The Bright Blue Line

Well, you’ve mediated your case and you reached a deal.  Now what?

Is your case over?  Is the deal enforceable?

The New Jersey Superior Court is shining a new light on the end of mediation. Through the new Bright Line Rule, it has ordered that all agreements reached during mediation, be in writing and signed by each party involved. If such a requirement is not fulfilled, mediation agreements will not be upheld by the NJ courts.

NJSC has made this proclamation in the hopes of eliminating court cases that should have been resolved through ADR. The decision was presented after a mediation case turned to litigation due to a dispute over the mediation agreement which was not consolidated in writing. In, Willingboro Mall LTD v. 240/242 Franklin Ave LLC, both Willingboro Mall and Franklin Ave participated in mediation after Franklin defaulted on penalty fees it had agreed to pay during the purchase of the Willingboro Mall. During mediation a $100,000 settlement agreement was reached. Franklin placed the $100,000 in escrow and sent a confirmation letter to Willingboro advising that he would release the money once the mortgage was discharged and the foreclosure case brought against Franklin for the missed penalty payments, was dropped. Surprisingly, Willingboro rejected the settlement and when Franklin moved to enforce the mediation agreement in court, Willingboro did not move to strike or motion to dismiss on grounds of breaking the mediation privilege, but rather Willingboro asked for discovery and a hearing.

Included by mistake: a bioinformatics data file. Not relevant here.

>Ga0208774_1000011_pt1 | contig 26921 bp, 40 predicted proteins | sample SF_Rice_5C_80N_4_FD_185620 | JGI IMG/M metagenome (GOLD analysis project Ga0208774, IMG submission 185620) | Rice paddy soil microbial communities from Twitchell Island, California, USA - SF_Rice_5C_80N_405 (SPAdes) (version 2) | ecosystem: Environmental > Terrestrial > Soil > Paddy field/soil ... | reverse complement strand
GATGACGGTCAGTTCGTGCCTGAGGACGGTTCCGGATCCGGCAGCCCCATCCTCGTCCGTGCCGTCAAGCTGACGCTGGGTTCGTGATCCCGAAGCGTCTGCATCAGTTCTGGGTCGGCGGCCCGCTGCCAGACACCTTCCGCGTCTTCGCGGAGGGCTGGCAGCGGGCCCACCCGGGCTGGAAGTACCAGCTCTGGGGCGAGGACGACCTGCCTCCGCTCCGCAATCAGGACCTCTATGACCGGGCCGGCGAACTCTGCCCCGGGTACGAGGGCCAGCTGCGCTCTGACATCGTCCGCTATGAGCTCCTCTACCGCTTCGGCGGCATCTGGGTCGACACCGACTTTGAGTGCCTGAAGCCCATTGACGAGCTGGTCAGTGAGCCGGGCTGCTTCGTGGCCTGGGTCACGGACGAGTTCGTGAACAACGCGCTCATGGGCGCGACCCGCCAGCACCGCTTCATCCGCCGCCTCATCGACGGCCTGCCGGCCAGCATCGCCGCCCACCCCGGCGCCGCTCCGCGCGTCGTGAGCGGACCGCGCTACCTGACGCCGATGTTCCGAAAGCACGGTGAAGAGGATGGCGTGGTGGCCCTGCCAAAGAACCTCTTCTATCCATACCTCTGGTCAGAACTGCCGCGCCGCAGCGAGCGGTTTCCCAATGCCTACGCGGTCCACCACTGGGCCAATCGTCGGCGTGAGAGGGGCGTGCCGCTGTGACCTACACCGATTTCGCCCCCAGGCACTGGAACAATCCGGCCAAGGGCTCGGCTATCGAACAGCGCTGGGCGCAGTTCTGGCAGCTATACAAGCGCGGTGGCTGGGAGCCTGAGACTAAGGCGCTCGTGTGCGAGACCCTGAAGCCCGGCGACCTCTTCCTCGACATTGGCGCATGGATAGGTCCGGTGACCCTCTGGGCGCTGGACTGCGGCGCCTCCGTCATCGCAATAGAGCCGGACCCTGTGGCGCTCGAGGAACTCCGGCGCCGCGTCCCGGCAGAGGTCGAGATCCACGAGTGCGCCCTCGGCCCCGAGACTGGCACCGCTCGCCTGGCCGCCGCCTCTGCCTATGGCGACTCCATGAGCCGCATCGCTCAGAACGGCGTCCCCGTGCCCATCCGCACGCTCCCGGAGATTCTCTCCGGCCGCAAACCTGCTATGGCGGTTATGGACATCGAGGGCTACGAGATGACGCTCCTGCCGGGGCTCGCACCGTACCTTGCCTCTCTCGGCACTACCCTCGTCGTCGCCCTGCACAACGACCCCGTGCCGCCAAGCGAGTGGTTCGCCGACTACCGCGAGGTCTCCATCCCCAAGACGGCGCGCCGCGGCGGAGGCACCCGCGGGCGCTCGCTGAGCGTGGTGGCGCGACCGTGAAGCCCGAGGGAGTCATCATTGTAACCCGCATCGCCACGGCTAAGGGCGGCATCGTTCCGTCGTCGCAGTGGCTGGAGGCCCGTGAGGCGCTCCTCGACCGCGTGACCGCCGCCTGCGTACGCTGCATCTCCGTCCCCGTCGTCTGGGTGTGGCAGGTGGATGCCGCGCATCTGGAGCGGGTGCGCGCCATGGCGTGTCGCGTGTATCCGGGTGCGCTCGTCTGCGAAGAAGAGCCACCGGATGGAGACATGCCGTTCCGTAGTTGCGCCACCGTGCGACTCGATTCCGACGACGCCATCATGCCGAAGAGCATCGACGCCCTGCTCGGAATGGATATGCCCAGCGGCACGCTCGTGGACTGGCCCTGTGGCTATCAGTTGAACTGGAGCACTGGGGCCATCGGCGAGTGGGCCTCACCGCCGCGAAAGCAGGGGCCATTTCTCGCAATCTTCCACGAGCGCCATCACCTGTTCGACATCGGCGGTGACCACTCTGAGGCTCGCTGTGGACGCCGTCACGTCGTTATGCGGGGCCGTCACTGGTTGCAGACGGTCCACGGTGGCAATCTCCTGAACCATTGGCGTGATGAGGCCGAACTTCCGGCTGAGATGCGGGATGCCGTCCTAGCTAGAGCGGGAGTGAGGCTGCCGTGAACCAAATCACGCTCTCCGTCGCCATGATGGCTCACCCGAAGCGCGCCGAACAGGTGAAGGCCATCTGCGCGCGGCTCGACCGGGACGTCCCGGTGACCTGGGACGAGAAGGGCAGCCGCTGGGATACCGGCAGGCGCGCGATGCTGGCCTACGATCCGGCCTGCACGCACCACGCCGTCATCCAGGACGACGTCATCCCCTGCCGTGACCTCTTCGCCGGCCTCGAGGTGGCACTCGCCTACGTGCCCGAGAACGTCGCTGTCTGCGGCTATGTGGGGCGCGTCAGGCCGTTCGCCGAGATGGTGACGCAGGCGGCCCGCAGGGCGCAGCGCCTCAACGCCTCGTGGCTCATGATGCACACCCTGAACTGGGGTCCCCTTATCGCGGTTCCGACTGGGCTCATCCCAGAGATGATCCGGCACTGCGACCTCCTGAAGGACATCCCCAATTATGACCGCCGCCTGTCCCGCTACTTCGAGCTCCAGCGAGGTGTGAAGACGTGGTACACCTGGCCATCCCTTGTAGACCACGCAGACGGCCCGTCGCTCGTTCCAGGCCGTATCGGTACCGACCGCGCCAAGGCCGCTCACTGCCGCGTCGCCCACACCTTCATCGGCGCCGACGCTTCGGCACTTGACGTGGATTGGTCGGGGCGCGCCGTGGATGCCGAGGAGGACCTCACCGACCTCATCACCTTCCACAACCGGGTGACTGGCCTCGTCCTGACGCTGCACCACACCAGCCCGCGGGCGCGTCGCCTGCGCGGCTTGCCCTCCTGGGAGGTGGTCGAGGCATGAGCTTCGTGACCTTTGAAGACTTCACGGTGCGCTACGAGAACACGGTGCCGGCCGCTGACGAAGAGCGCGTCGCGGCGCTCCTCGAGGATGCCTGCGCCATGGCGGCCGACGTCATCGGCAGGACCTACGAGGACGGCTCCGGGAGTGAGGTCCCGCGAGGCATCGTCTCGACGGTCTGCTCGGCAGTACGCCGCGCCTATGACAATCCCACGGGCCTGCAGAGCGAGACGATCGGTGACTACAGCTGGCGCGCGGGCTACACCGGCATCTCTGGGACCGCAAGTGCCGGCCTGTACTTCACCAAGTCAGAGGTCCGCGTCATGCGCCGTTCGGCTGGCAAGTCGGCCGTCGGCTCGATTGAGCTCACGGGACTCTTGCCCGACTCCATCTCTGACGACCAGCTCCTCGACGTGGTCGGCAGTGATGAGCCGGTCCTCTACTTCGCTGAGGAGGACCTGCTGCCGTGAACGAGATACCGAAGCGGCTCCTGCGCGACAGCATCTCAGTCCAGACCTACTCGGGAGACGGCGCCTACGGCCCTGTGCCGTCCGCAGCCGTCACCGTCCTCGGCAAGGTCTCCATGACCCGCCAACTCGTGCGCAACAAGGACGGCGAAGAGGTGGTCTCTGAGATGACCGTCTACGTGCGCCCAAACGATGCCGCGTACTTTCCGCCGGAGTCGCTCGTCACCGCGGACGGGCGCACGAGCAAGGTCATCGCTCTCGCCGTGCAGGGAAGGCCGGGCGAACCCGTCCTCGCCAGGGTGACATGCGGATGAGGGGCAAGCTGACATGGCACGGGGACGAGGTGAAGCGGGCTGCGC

This move did not end well for Willingboro. At the end of trial Chancery Division Judge Michael Hogan, upheld the mediation agreement and confirmed it as binding. The Appellate and Supreme Court agreed with Judge Hogan’s decision, however the Supreme Court found that for all future mediation processes written and signed agreements would be necessary. Furthermore, as to the confidentiality of mediation, both parties waived this right by pursuing litigation, especially Willingboro by not moving for dismissal at the first sight of Franklin’s confidentiality break.

In all, it is always important to clearly draw out what each party hopes to gain, and accomplish during mediation. When any mediated agreement is reached it is even more important to draw out these terms in writing. While this might entail spending a bit more time in the mediation process, it ensures a binding agreement that will keep you out of the courts in the long run.

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Rausch Mediation & Arbitration Services
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